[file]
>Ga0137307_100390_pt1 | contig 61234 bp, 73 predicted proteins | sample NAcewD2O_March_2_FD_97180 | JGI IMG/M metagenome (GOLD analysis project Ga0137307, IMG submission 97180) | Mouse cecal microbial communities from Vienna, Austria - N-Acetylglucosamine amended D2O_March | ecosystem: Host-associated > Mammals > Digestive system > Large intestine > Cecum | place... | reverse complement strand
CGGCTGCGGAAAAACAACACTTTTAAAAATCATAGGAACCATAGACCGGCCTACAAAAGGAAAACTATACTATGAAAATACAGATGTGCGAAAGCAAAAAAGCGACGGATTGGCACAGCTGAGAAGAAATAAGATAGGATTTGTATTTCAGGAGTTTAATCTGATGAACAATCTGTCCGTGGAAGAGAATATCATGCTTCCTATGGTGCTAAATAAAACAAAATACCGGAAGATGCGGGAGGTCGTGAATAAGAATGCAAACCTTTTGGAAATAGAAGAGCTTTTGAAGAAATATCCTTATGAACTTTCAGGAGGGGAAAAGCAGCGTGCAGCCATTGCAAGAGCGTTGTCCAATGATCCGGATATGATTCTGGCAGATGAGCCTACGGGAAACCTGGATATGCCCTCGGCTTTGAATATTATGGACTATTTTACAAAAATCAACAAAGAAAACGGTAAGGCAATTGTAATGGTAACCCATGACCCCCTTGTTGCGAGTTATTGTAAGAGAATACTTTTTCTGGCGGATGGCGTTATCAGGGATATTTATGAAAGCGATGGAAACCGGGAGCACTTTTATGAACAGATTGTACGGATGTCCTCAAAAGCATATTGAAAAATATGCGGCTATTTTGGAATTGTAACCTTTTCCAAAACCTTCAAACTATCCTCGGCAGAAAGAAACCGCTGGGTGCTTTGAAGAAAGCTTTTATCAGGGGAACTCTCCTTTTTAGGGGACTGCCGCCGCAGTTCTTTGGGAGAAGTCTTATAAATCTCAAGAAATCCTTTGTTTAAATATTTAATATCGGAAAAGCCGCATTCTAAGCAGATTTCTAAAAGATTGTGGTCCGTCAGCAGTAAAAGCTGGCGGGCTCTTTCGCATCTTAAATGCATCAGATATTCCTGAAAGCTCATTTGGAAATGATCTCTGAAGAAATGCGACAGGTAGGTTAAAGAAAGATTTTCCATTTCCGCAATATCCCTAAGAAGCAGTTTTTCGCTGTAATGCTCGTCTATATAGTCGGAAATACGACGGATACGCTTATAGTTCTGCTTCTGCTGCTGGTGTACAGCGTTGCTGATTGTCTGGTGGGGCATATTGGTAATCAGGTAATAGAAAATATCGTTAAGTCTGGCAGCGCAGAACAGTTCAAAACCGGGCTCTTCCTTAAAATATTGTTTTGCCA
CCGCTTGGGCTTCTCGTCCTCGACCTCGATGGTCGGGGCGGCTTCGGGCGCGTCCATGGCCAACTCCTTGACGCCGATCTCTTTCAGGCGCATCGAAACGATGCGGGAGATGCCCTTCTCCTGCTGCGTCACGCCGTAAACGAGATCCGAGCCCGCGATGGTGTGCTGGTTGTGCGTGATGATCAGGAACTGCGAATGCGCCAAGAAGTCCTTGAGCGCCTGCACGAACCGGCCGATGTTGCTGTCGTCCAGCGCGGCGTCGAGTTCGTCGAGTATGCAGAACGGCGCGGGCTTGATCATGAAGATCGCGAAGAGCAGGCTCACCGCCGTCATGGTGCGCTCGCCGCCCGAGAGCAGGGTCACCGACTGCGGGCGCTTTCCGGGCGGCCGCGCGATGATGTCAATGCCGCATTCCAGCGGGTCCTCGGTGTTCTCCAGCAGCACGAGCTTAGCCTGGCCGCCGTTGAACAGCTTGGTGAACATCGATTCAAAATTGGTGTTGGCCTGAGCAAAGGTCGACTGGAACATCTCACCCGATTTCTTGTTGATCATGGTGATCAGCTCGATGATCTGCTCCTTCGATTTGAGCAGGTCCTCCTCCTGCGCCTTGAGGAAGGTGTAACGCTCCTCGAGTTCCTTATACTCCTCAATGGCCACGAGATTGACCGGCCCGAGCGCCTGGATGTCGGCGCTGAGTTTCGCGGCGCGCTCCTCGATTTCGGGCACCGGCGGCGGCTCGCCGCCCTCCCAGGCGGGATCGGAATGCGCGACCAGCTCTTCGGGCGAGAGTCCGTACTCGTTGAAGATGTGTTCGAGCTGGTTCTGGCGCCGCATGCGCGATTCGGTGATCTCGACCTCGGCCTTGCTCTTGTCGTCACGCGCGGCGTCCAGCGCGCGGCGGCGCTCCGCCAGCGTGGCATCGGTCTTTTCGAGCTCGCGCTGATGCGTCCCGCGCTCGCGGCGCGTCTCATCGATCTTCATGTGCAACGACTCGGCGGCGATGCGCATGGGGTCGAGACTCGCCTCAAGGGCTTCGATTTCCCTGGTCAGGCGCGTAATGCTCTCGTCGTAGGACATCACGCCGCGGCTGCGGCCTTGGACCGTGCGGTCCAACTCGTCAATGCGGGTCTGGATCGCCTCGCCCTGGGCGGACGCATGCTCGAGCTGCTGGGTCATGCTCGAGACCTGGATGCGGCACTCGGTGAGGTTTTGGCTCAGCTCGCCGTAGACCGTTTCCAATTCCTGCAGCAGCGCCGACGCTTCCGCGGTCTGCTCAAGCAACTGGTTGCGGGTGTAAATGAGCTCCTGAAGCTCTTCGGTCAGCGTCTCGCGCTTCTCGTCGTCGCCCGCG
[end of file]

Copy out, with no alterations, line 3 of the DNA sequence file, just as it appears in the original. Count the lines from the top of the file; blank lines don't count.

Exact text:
CCGCTTGGGCTTCTCGTCCTCGACCTCGATGGTCGGGGCGGCTTCGGGCGCGTCCATGGCCAACTCCTTGACGCCGATCTCTTTCAGGCGCATCGAAACGATGCGGGAGATGCCCTTCTCCTGCTGCGTCACGCCGTAAACGAGATCCGAGCCCGCGATGGTGTGCTGGTTGTGCGTGATGATCAGGAACTGCGAATGCGCCAAGAAGTCCTTGAGCGCCTGCACGAACCGGCCGATGTTGCTGTCGTCCAGCGCGGCGTCGAGTTCGTCGAGTATGCAGAACGGCGCGGGCTTGATCATGAAGATCGCGAAGAGCAGGCTCACCGCCGTCATGGTGCGCTCGCCGCCCGAGAGCAGGGTCACCGACTGCGGGCGCTTTCCGGGCGGCCGCGCGATGATGTCAATGCCGCATTCCAGCGGGTCCTCGGTGTTCTCCAGCAGCACGAGCTTAGCCTGGCCGCCGTTGAACAGCTTGGTGAACATCGATTCAAAATTGGTGTTGGCCTGAGCAAAGGTCGACTGGAACATCTCACCCGATTTCTTGTTGATCATGGTGATCAGCTCGATGATCTGCTCCTTCGATTTGAGCAGGTCCTCCTCCTGCGCCTTGAGGAAGGTGTAACGCTCCTCGAGTTCCTTATACTCCTCAATGGCCACGAGATTGACCGGCCCGAGCGCCTGGATGTCGGCGCTGAGTTTCGCGGCGCGCTCCTCGATTTCGGGCACCGGCGGCGGCTCGCCGCCCTCCCAGGCGGGATCGGAATGCGCGACCAGCTCTTCGGGCGAGAGTCCGTACTCGTTGAAGATGTGTTCGAGCTGGTTCTGGCGCCGCATGCGCGATTCGGTGATCTCGACCTCGGCCTTGCTCTTGTCGTCACGCGCGGCGTCCAGCGCGCGGCGGCGCTCCGCCAGCGTGGCATCGGTCTTTTCGAGCTCGCGCTGATGCGTCCCGCGCTCGCGGCGCGTCTCATCGATCTTCATGTGCAACGACTCGGCGGCGATGCGCATGGGGTCGAGACTCGCCTCAAGGGCTTCGATTTCCCTGGTCAGGCGCGTAATGCTCTCGTCGTAGGACATCACGCCGCGGCTGCGGCCTTGGACCGTGCGGTCCAACTCGTCAATGCGGGTCTGGATCGCCTCGCCCTGGGCGGACGCATGCTCGAGCTGCTGGGTCATGCTCGAGACCTGGATGCGGCACTCGGTGAGGTTTTGGCTCAGCTCGCCGTAGACCGTTTCCAATTCCTGCAGCAGCGCCGACGCTTCCGCGGTCTGCTCAAGCAACTGGTTGCGGGTGTAAATGAGCTCCTGAAGCTCTTCGGTCAGCGTCTCGCGCTTCTCGTCGTCGCCCGCG